Aerial look at Lewes in 1939
Lewes is a town steeped in history, and some of that history is documented in this 1939 aerial photograph by J. Victor Dallin. Kings Highway runs from the bottom right to the upper left of this photograph. DeVries Circle is easily recognizable in the lower left, but it appears to be a dirt road. A few weeks ago, we showed an aerial photograph of the railroad running down the middle of Rehoboth Avenue in Rehoboth Beach. Trains using that railroad came from Lewes. In the 1930s, the Queen Anne Railroad ran through town, with the historic swing bridge providing access across the Lewes-Rehoboth Canal. The railroad also had a spur to the south to Rehoboth Beach until the early 1970s. That’s now the Junction & Breakwater Trail. When the swing bridge was determined to be unsafe, the rest of the railroad in Lewes was decommissioned in 2017 and the tracks were eventually removed. The state used the right of way to create the Lewes-to-Georgetown Trail, which will eventually connect Lewes to Georgetown.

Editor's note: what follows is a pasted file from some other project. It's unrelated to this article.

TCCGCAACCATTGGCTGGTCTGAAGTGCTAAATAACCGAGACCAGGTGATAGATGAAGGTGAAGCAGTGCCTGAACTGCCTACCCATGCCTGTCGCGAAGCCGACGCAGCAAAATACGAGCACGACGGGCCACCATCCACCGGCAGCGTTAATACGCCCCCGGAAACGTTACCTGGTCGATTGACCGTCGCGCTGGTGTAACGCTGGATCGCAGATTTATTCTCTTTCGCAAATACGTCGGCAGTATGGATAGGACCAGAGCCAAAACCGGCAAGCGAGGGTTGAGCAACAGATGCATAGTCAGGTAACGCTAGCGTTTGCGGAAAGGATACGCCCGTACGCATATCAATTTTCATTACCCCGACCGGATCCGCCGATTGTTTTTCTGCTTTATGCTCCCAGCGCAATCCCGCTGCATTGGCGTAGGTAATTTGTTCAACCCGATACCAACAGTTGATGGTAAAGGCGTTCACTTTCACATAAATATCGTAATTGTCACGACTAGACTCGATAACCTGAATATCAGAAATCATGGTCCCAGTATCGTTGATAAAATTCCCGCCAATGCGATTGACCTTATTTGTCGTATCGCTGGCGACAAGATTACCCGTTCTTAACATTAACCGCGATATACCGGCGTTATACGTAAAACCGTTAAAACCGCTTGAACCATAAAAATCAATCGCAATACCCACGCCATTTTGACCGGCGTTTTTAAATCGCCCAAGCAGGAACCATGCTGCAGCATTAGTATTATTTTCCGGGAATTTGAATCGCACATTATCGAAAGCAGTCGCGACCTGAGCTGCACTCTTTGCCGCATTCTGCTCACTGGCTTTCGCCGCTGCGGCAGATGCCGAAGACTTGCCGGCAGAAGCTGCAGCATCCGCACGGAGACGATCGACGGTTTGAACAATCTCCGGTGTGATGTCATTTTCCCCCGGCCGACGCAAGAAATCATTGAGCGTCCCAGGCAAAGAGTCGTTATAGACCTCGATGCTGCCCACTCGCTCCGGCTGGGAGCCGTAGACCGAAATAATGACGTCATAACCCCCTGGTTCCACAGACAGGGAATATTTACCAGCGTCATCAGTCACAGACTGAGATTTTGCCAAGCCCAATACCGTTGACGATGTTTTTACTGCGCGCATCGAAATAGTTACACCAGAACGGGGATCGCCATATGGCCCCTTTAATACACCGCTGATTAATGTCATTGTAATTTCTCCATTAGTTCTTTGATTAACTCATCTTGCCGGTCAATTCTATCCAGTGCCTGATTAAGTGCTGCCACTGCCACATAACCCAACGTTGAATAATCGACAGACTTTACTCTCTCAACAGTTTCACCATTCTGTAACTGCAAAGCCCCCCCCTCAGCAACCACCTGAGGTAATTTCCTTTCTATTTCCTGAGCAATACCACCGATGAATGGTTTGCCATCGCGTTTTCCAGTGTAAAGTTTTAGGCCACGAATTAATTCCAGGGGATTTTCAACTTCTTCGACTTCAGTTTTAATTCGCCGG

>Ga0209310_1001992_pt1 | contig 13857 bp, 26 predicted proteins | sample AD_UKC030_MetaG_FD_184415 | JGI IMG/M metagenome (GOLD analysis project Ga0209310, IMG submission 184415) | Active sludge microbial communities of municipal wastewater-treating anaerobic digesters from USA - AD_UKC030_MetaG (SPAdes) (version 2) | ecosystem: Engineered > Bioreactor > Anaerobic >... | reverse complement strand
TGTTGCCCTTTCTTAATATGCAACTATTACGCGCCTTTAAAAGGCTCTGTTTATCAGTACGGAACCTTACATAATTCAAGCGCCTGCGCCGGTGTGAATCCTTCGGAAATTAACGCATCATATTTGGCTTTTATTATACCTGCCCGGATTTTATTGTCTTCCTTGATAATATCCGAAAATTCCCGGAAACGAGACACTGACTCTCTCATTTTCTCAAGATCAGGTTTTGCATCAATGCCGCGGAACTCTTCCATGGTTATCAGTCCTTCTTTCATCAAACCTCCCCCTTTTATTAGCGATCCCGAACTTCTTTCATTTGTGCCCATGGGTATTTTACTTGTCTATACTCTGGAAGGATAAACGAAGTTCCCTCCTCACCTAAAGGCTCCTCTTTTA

Notably absent from this photograph is Freeman Highway. The second access to Lewes Beach opened to the public Dec. 29, 1965. It was named after astronaut Capt. Theodore C. Freeman, a local man who joined the NASA program and worked alongside Buzz Aldrin, Gene Cernan and other notable astronauts. Freeman died when he unexpectedly encountered a flock of snow geese during a routine flight near Ellington Air Force Base in Houston on Oct. 31, 1964. Prior to the opening of Freeman Highway and Freeman Bridge, all traffic to the Cape May-Lewes Ferry, which began operations July 1, 1964, had to use Savannah Road.